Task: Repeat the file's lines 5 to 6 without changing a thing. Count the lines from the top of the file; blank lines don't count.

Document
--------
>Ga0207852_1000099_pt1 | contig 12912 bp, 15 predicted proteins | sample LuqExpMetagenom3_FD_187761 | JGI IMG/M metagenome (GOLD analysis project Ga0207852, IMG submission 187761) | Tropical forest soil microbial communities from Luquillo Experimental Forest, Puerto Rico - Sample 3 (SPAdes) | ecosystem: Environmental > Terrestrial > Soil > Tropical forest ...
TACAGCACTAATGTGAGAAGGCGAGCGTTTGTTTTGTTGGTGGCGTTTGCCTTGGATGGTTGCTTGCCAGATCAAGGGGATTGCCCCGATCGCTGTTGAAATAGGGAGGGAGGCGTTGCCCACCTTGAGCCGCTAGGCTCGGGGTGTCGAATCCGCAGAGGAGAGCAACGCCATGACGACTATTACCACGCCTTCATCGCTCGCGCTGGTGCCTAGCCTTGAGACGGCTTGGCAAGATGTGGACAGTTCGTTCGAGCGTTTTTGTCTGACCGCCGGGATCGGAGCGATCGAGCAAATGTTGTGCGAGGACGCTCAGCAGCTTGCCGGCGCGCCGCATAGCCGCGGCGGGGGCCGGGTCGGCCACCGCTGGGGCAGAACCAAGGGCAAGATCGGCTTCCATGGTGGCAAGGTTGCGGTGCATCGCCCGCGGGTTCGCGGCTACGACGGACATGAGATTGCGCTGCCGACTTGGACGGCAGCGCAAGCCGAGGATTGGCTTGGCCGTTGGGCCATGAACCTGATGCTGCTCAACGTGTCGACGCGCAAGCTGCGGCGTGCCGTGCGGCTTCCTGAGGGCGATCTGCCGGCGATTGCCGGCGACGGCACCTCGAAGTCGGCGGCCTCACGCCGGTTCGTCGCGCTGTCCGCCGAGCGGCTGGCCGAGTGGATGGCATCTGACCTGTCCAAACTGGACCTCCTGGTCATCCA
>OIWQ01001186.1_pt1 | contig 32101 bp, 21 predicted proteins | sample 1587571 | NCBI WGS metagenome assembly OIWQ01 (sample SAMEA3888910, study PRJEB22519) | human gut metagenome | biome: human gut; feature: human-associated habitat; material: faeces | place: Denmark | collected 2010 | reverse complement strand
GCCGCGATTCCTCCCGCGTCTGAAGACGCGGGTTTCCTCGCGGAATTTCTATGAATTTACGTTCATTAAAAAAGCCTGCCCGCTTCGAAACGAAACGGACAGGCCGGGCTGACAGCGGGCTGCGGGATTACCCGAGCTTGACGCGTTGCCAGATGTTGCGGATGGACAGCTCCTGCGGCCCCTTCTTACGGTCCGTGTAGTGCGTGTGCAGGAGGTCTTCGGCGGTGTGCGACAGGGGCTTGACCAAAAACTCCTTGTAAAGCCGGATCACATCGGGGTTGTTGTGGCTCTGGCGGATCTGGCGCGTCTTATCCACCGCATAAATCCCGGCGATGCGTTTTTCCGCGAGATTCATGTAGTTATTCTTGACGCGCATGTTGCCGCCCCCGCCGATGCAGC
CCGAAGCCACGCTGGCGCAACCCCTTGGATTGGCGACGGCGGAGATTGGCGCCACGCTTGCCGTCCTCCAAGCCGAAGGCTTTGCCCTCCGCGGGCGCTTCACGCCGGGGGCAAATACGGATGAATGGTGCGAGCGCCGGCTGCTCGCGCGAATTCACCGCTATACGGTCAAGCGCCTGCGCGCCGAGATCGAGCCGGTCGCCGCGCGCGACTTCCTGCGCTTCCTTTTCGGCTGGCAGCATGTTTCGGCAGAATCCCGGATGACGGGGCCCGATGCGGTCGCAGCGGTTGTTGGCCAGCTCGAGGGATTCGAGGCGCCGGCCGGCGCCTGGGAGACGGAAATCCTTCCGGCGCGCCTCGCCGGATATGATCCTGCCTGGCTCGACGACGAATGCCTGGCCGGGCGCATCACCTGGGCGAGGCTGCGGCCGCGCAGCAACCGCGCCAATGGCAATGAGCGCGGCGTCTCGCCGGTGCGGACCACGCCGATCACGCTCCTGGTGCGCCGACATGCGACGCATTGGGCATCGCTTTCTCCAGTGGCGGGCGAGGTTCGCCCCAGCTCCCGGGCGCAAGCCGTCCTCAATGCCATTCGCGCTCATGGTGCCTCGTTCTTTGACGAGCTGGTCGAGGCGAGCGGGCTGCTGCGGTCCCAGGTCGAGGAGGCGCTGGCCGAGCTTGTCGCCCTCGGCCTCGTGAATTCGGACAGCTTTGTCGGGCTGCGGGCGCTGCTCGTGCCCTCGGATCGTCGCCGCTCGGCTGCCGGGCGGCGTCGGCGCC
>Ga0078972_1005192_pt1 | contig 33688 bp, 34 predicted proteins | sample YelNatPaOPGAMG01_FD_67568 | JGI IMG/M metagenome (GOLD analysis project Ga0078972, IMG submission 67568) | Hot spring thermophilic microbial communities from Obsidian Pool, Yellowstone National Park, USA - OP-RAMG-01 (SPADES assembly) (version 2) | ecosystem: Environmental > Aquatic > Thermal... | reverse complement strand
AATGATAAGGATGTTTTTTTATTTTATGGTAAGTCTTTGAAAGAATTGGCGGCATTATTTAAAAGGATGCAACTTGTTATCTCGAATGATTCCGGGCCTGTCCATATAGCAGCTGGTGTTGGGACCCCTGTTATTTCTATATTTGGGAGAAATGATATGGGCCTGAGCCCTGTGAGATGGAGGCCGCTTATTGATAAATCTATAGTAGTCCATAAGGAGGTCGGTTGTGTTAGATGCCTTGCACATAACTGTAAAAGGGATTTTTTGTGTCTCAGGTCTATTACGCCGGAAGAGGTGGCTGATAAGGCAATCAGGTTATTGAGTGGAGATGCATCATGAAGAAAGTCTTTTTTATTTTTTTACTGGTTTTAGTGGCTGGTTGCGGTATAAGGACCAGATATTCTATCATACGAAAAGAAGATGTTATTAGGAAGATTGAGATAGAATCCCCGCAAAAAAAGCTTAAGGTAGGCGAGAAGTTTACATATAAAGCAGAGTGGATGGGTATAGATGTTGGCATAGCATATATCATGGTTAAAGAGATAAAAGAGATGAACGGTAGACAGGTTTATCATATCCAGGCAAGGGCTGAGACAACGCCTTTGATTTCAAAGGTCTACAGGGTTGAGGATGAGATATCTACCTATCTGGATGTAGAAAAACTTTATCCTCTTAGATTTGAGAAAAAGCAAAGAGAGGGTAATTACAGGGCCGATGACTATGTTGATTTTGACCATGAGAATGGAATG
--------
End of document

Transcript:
CCGAAGCCACGCTGGCGCAACCCCTTGGATTGGCGACGGCGGAGATTGGCGCCACGCTTGCCGTCCTCCAAGCCGAAGGCTTTGCCCTCCGCGGGCGCTTCACGCCGGGGGCAAATACGGATGAATGGTGCGAGCGCCGGCTGCTCGCGCGAATTCACCGCTATACGGTCAAGCGCCTGCGCGCCGAGATCGAGCCGGTCGCCGCGCGCGACTTCCTGCGCTTCCTTTTCGGCTGGCAGCATGTTTCGGCAGAATCCCGGATGACGGGGCCCGATGCGGTCGCAGCGGTTGTTGGCCAGCTCGAGGGATTCGAGGCGCCGGCCGGCGCCTGGGAGACGGAAATCCTTCCGGCGCGCCTCGCCGGATATGATCCTGCCTGGCTCGACGACGAATGCCTGGCCGGGCGCATCACCTGGGCGAGGCTGCGGCCGCGCAGCAACCGCGCCAATGGCAATGAGCGCGGCGTCTCGCCGGTGCGGACCACGCCGATCACGCTCCTGGTGCGCCGACATGCGACGCATTGGGCATCGCTTTCTCCAGTGGCGGGCGAGGTTCGCCCCAGCTCCCGGGCGCAAGCCGTCCTCAATGCCATTCGCGCTCATGGTGCCTCGTTCTTTGACGAGCTGGTCGAGGCGAGCGGGCTGCTGCGGTCCCAGGTCGAGGAGGCGCTGGCCGAGCTTGTCGCCCTCGGCCTCGTGAATTCGGACAGCTTTGTCGGGCTGCGGGCGCTGCTCGTGCCCTCGGATCGTCGCCGCTCGGCTGCCGGGCGGCGTCGGCGCC
>Ga0078972_1005192_pt1 | contig 33688 bp, 34 predicted proteins | sample YelNatPaOPGAMG01_FD_67568 | JGI IMG/M metagenome (GOLD analysis project Ga0078972, IMG submission 67568) | Hot spring thermophilic microbial communities from Obsidian Pool, Yellowstone National Park, USA - OP-RAMG-01 (SPADES assembly) (version 2) | ecosystem: Environmental > Aquatic > Thermal... | reverse complement strand